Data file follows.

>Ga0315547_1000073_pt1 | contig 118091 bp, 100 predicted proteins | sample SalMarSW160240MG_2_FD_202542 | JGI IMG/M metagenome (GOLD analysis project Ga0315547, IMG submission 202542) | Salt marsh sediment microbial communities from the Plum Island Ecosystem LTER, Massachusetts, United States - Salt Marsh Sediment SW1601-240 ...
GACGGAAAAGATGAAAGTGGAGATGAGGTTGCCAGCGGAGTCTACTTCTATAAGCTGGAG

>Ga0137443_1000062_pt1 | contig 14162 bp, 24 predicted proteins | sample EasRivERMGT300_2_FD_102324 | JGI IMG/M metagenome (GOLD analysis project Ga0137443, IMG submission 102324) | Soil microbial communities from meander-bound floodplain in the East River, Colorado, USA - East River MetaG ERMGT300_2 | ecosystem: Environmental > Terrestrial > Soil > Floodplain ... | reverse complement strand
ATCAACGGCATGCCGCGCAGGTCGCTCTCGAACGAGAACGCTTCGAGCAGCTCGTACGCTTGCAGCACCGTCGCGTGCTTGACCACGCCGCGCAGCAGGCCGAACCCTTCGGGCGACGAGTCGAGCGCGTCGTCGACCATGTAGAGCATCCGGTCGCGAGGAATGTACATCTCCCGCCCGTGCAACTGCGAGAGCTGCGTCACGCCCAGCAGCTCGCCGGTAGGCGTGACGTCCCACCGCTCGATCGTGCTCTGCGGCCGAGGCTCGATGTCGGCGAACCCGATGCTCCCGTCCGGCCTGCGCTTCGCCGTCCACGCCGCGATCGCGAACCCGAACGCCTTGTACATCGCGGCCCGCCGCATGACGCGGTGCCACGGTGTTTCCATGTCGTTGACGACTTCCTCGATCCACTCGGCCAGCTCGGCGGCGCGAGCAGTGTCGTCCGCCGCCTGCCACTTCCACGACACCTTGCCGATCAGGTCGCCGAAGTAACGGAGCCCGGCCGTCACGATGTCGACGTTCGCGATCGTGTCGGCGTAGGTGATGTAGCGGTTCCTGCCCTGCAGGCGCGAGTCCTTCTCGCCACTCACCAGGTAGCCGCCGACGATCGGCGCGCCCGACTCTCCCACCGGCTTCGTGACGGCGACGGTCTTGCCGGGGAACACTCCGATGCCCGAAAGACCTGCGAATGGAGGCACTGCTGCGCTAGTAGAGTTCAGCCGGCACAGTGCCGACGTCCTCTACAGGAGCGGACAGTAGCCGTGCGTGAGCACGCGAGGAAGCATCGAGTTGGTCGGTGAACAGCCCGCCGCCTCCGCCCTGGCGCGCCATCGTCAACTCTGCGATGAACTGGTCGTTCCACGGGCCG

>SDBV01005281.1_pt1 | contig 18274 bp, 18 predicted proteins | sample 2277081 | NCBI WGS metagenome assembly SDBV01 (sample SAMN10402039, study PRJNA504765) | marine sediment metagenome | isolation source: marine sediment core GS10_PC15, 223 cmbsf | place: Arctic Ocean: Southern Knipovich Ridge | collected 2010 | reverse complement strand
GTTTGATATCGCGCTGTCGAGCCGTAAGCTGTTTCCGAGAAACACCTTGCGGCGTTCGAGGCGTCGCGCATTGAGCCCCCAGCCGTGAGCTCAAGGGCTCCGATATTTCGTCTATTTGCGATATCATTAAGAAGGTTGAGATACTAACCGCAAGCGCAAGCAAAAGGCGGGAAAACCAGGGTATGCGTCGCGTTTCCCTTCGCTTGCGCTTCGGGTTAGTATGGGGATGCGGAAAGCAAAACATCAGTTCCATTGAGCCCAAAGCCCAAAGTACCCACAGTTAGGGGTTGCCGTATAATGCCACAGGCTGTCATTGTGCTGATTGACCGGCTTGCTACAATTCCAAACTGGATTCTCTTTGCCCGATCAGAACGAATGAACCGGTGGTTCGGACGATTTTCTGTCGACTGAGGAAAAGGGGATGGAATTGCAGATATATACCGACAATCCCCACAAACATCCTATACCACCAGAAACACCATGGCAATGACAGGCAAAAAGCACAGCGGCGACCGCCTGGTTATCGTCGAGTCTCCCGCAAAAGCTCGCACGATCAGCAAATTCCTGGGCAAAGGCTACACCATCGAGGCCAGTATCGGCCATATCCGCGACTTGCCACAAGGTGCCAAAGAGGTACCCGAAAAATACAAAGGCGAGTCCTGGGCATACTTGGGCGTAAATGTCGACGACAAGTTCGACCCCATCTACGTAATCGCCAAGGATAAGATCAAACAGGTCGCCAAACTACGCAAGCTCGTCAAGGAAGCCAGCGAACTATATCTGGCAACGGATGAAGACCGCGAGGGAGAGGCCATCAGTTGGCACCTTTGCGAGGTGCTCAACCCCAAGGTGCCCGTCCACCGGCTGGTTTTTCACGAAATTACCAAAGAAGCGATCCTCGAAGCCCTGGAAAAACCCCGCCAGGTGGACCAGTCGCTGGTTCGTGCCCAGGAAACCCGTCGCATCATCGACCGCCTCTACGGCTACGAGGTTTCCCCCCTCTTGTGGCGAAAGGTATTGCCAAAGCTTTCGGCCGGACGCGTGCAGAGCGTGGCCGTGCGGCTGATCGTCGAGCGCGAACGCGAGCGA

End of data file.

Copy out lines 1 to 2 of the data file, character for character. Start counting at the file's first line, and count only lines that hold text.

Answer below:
>Ga0315547_1000073_pt1 | contig 118091 bp, 100 predicted proteins | sample SalMarSW160240MG_2_FD_202542 | JGI IMG/M metagenome (GOLD analysis project Ga0315547, IMG submission 202542) | Salt marsh sediment microbial communities from the Plum Island Ecosystem LTER, Massachusetts, United States - Salt Marsh Sediment SW1601-240 ...
GACGGAAAAGATGAAAGTGGAGATGAGGTTGCCAGCGGAGTCTACTTCTATAAGCTGGAG